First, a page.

The incredible growth in the power of IT, together with the tumbling costs of technology, have brought profound changes to our lives and businesses. The most noticeable change is the shift to “always-on” expectations. We expect processes to happen faster. Our organizations work on a more real-time basis.
A less obvious but equally important result is the massive increase in the volume, variety, and velocity of data. The world is producing great quantities of data and the amounts are about to get exponentially larger with the dawn of the Internet of Things.
So we're nearing the point where marveling at the technical achievements of IT is giving way to realization that managing and exploiting data is a real challenge – and opportunity. This struck me with new force when reading about big data and genomics. Barely 20 years ago, sequencing one genome was time-consuming, complex, and expensive. Now it's routine and cheap. So much so that “sequencing is merely data gathering for the biology”. But: “This deluge of data needs more standardised metadata – from which true insight will come.”
We've been here before and we'll be here again. As a domain moves from exploratory to production phases, prototypes are superseded by products, pioneering is replaced by processes, and disparate data is organized into coherent frameworks. For once, “paradigm shift” is an apt term.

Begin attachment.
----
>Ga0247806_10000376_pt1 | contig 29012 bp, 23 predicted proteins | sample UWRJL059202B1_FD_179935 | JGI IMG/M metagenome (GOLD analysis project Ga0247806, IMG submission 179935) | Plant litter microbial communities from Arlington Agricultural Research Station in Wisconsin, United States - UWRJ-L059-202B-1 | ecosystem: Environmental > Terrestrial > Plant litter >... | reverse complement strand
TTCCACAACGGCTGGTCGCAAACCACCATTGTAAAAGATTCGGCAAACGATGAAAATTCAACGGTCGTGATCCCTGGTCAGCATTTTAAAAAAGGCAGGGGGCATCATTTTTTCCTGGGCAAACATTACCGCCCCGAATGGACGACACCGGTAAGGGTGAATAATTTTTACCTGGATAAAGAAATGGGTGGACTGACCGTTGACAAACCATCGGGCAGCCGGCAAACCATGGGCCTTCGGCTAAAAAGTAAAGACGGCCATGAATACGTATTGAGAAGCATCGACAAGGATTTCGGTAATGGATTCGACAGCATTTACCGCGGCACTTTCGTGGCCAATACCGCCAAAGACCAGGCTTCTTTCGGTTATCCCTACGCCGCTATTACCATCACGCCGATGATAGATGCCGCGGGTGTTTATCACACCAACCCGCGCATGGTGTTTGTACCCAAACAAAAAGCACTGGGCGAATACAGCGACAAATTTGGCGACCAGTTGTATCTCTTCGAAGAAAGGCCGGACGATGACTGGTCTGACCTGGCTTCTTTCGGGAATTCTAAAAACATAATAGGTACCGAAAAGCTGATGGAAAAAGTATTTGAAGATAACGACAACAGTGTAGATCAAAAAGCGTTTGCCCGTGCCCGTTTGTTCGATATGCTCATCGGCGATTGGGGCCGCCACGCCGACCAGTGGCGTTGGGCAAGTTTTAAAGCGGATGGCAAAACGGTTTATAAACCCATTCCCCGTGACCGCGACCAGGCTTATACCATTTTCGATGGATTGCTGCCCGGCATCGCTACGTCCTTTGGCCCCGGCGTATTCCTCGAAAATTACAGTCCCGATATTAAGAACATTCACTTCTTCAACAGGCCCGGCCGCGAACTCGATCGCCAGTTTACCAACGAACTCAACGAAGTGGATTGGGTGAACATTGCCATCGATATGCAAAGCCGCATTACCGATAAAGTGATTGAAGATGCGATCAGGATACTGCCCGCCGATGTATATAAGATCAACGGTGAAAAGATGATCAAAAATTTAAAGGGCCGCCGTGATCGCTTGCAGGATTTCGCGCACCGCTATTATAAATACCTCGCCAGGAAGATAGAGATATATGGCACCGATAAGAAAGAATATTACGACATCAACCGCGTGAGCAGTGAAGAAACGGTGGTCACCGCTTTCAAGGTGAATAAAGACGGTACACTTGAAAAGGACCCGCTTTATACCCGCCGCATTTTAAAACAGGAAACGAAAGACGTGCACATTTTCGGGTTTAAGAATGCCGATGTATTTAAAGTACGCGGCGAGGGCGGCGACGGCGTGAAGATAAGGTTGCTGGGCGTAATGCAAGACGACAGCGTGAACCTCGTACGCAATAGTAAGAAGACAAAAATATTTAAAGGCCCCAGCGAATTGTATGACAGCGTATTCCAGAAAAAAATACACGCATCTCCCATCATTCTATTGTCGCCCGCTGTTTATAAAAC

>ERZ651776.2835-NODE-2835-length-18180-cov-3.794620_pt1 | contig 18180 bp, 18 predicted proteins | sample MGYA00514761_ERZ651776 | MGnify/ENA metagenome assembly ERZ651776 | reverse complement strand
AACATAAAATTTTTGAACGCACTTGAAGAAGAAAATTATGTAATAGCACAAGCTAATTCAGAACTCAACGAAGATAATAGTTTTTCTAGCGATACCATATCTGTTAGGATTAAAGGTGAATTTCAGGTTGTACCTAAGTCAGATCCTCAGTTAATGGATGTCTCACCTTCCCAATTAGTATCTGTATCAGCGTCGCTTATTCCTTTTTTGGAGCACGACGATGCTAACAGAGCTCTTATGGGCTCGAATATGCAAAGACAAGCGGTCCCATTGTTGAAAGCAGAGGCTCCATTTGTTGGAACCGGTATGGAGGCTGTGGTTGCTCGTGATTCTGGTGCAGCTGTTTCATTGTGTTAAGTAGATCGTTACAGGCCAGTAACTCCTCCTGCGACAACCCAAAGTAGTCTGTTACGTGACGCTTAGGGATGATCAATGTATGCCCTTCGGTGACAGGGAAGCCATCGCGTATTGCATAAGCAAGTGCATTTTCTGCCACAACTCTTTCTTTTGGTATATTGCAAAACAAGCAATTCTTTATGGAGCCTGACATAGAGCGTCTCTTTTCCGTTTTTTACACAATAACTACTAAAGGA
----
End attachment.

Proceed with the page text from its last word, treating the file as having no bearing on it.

Here's an authentic voice from the heart of the paradigm shift: “When I first heard about these standards developments, I was bored almost to tears. But now I realize that this is a very important aspect of getting the most out of genome data.” This researcher tells how, without full data standards for the domain, it's very hard to relate gene sequences to organs and body systems.
The movement for standards in genomic sciences is timely and well led. I wish everyone in the field success. I hope people in other walks of life will take note of their guiding principles – especially the advice that standards enable true insight. BioMed Central